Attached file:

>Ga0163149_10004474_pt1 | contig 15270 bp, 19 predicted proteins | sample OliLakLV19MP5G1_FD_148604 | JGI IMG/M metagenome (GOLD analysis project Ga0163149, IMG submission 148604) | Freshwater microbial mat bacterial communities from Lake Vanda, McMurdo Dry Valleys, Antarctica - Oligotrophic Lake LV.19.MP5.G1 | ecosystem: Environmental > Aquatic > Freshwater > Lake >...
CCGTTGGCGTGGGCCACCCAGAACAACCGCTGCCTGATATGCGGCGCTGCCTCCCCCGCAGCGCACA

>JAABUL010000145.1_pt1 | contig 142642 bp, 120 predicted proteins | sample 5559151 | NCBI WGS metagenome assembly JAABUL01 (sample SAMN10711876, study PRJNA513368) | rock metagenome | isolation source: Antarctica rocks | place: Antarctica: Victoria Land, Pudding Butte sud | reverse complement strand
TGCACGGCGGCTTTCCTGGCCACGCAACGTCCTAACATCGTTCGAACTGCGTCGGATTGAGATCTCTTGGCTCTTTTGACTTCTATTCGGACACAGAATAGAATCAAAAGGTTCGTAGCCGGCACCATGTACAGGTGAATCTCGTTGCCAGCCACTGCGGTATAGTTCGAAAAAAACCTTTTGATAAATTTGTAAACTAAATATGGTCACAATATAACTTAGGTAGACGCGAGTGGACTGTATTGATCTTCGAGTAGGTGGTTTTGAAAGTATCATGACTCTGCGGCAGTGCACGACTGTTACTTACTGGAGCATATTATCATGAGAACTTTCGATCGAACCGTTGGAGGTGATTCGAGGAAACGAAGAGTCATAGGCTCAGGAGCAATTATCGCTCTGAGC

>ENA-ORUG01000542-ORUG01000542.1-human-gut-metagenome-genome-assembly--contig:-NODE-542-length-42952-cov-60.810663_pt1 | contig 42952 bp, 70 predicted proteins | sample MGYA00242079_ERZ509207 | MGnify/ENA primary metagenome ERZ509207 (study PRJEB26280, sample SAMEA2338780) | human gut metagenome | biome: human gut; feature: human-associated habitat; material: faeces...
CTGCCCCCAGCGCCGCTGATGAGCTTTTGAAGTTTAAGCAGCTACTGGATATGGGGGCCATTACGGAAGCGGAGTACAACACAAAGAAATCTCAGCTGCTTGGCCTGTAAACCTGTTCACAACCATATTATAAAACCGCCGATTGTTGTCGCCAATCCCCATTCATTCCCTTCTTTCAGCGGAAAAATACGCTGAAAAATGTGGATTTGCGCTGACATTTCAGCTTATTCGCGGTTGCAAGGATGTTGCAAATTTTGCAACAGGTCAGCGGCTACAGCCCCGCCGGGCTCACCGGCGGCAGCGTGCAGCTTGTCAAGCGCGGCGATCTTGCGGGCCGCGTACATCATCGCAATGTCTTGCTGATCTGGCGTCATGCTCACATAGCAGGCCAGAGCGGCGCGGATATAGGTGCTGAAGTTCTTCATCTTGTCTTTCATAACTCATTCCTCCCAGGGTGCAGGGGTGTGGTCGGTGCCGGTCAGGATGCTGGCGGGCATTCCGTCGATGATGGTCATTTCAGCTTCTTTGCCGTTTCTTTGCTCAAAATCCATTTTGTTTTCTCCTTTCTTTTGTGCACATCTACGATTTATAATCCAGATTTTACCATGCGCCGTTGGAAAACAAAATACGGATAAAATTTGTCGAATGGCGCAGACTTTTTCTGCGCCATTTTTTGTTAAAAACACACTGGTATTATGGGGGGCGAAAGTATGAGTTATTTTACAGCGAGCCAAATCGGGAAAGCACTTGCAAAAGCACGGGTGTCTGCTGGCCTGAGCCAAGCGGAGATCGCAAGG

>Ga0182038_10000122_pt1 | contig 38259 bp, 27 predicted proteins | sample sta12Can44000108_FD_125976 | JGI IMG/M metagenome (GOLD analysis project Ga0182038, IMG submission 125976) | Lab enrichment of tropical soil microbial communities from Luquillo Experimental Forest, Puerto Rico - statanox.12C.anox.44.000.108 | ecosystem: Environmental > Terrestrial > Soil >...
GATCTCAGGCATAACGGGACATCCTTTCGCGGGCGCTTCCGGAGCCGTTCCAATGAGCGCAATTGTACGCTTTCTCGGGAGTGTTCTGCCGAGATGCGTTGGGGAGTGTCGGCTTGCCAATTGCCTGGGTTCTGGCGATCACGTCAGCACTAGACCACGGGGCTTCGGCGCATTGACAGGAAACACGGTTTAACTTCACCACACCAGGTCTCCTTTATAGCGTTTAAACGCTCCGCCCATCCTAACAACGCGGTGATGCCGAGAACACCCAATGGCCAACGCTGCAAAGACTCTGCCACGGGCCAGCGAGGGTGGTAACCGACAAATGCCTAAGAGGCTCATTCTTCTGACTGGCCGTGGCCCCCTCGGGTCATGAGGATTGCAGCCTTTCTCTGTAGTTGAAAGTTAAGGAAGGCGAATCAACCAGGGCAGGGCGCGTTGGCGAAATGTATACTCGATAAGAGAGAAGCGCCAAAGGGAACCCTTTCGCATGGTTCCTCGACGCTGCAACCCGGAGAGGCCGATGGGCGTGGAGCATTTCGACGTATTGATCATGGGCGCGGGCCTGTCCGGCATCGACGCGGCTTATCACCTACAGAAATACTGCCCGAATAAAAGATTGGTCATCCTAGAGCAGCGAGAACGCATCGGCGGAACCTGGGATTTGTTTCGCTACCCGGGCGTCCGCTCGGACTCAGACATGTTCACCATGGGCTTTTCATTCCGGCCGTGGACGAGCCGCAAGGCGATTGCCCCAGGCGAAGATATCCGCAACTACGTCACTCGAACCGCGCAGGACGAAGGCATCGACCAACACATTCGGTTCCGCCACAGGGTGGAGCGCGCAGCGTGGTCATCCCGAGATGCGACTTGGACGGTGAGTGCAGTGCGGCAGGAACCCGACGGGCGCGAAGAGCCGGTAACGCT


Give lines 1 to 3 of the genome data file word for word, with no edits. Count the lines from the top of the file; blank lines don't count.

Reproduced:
>Ga0163149_10004474_pt1 | contig 15270 bp, 19 predicted proteins | sample OliLakLV19MP5G1_FD_148604 | JGI IMG/M metagenome (GOLD analysis project Ga0163149, IMG submission 148604) | Freshwater microbial mat bacterial communities from Lake Vanda, McMurdo Dry Valleys, Antarctica - Oligotrophic Lake LV.19.MP5.G1 | ecosystem: Environmental > Aquatic > Freshwater > Lake >...
CCGTTGGCGTGGGCCACCCAGAACAACCGCTGCCTGATATGCGGCGCTGCCTCCCCCGCAGCGCACA

>JAABUL010000145.1_pt1 | contig 142642 bp, 120 predicted proteins | sample 5559151 | NCBI WGS metagenome assembly JAABUL01 (sample SAMN10711876, study PRJNA513368) | rock metagenome | isolation source: Antarctica rocks | place: Antarctica: Victoria Land, Pudding Butte sud | reverse complement strand